Vail Valley: It might be time to refinance
July 22, 2010
Today’s low mortgage rates are eclipsing anything we have seen in the last several years, and while many are simply refi-weary, having refinanced their homes more than once the last few years, it’s important for a consumers’ financial future to check every possibility out there to save money these days.
So when does refinancing make sense? The quick answer is there is no quick answer to determining what is right. Many factors play into the scenario, including your current rate, the value of your property and how long you plan to stay in the home, and what your closing costs would be on a new refi.
First, you obviously want a lower rate, and a 30-year fixed mortgage is in the low to mid 4 percent range right now. Adjustable rates for loans that are fixed for five or seven years are in the low to mid 3 percent range today.
Second, you need to be aware of amortization. Every loan (except for interest only) has the monthly payments divided between principal and interest. The longer you pay, the larger percentage of your payment goes to pay down principal. If you start over with a new loan you generally pay less principal in the next few years, although that is not always the case.
This subject deserves some close study, because while your loan balance may not drop as quickly, you may still come out ahead by having payments that may be several hundred dollars a month lower. The key to analyzing this is to get an amortization schedule for your current loan that shows how much you will pay every year from now on in principal and interest. Then get a schedule for your possible new loan.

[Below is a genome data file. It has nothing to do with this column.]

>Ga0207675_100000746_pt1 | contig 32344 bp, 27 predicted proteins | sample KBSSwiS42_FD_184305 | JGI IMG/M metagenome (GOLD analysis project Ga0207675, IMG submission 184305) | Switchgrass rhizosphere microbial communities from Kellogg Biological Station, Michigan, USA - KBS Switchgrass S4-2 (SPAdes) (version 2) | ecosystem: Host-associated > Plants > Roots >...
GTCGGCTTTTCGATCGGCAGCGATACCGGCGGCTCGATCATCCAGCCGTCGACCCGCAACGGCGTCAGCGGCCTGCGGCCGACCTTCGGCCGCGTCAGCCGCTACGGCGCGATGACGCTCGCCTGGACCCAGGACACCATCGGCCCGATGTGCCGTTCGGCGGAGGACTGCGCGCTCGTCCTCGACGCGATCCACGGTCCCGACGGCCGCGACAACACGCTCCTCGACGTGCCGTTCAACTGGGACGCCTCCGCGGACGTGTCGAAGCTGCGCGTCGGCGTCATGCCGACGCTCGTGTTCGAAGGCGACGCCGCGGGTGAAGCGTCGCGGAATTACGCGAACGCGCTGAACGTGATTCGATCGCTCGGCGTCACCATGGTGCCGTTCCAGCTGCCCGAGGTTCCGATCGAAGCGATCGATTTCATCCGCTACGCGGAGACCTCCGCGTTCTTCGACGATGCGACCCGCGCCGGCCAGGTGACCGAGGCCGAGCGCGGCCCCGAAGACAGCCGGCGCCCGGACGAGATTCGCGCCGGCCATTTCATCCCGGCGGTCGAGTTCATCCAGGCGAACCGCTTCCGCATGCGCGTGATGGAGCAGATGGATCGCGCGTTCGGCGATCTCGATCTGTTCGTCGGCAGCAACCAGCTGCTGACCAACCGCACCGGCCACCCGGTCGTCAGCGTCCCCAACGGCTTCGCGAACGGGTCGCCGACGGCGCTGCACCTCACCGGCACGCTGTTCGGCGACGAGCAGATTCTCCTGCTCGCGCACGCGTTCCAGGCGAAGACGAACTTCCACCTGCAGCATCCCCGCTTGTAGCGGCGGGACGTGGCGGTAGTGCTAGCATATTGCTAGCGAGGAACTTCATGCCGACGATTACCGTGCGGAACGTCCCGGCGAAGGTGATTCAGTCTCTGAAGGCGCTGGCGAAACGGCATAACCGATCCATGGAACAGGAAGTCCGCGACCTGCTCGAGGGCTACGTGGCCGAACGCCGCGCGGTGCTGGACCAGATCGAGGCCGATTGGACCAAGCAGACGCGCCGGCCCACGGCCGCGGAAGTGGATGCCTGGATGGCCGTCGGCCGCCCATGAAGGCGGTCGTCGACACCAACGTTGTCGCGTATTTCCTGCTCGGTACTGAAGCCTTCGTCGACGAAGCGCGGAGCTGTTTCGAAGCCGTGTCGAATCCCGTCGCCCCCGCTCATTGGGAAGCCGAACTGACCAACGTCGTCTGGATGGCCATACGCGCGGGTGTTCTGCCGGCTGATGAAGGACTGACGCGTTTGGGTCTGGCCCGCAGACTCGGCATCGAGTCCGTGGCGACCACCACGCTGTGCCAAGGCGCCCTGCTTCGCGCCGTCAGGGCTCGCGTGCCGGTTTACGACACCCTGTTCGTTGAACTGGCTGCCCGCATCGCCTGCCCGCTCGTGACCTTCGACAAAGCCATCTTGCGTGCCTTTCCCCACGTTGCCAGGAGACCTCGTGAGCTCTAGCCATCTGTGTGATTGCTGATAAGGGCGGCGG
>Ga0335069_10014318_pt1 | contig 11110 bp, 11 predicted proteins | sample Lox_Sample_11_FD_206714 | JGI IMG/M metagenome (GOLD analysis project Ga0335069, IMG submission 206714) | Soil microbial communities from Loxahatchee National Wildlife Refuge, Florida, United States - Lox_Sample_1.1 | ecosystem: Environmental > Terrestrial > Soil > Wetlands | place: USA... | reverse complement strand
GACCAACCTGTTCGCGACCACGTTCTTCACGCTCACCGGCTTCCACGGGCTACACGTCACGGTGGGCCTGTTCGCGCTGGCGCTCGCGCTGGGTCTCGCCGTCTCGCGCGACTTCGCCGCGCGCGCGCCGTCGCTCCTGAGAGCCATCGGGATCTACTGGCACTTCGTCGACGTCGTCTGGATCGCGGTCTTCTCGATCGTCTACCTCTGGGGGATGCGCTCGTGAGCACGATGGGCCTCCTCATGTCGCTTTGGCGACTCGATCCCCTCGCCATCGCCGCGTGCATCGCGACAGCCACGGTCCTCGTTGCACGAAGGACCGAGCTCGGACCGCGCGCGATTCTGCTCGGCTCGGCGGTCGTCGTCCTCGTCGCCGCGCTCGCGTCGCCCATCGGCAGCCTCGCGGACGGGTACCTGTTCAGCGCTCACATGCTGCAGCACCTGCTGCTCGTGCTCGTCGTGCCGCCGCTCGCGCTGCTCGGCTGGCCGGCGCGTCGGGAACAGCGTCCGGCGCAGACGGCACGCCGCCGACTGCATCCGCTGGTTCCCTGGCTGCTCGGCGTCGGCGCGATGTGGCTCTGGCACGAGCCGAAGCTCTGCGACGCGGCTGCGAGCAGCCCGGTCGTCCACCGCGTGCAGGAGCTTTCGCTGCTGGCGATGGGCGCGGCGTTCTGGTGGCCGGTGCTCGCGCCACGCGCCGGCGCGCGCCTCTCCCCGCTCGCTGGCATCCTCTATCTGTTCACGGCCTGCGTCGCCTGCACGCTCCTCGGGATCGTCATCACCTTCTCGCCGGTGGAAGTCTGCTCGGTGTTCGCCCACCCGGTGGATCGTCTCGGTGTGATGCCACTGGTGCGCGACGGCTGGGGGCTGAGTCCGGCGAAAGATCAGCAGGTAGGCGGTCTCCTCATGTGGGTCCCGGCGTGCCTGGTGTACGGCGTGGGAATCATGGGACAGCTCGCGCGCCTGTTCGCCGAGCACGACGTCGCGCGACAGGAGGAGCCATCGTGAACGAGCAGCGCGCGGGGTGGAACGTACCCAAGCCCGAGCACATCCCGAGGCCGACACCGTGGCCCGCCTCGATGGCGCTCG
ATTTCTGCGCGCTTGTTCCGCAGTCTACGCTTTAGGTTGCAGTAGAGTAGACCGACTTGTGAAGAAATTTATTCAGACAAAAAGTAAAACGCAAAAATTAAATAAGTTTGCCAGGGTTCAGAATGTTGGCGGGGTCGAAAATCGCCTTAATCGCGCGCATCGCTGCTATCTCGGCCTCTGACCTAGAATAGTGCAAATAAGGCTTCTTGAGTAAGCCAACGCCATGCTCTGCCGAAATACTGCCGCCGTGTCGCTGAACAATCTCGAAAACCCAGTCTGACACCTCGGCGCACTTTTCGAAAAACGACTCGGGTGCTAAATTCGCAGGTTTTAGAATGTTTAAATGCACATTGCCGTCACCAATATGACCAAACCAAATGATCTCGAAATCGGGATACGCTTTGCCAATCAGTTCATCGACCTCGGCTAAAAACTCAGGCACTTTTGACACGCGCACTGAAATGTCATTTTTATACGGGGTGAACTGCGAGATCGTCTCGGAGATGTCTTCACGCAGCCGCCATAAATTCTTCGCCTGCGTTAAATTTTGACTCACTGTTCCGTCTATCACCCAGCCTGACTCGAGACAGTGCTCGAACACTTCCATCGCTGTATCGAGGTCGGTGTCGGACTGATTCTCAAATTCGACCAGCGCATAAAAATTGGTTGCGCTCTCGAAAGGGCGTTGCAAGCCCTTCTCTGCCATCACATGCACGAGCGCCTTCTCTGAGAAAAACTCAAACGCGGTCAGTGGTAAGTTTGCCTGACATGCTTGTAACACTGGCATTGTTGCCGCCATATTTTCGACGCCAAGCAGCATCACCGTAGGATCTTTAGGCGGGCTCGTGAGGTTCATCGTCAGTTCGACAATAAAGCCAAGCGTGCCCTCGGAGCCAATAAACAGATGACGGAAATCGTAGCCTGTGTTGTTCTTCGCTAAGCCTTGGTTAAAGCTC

Take the two and note where you will be in a given period on each of them, say three or five years. Hopefully the new loan will result in a lower balance at that point and you are automatically ahead of the game.
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Next, multiply your monthly payment reduction by the number of months in the period you are looking at (say 36 or 60). If your balance goes up a bit take that number and subtract what you saved in payments. If it went down, add the savings to what you saved in payments.
Next, look at your estimated loan closing costs for items including title work, underwriting, filing fees, appraisals and the like. These are your hard costs. If these seem a bit high ask your lender if you could have lower costs in exchange for a slightly higher rate.
Exclude what your lender has proposed collecting for tax and insurance escrows or prepaid interest. The taxes, insurance and interest you have to pay to somebody anyway, so those items are really soft costs.
Calculate your savings in total monthly payments – add or subtract the change in principal and subtract your hard closing costs and you will have a clear understanding of how much a refi will or will not cost you.
If you find your principal balance is increasing under the new loan scenario consider a 15-, 20-, or 25-year term instead of a new 30-year loan. The payments will be higher than the 30-year but still may be lower than what you have and your pay down will be quicker.
Qualifying for a mortgage loan is harder than it used to be, but we have talked to many borrowers lately who did not really think they could qualify but actually could. I recently ran numbers for a homeowner in Miller Ranch and we determined he could save as much as $30,000 over the next seven years.
Chris Neuswanger is a loan originator with Macro Financial Group in Avon and can be reached at 970-748-0342. He welcomes mortgage-related inquiries from readers.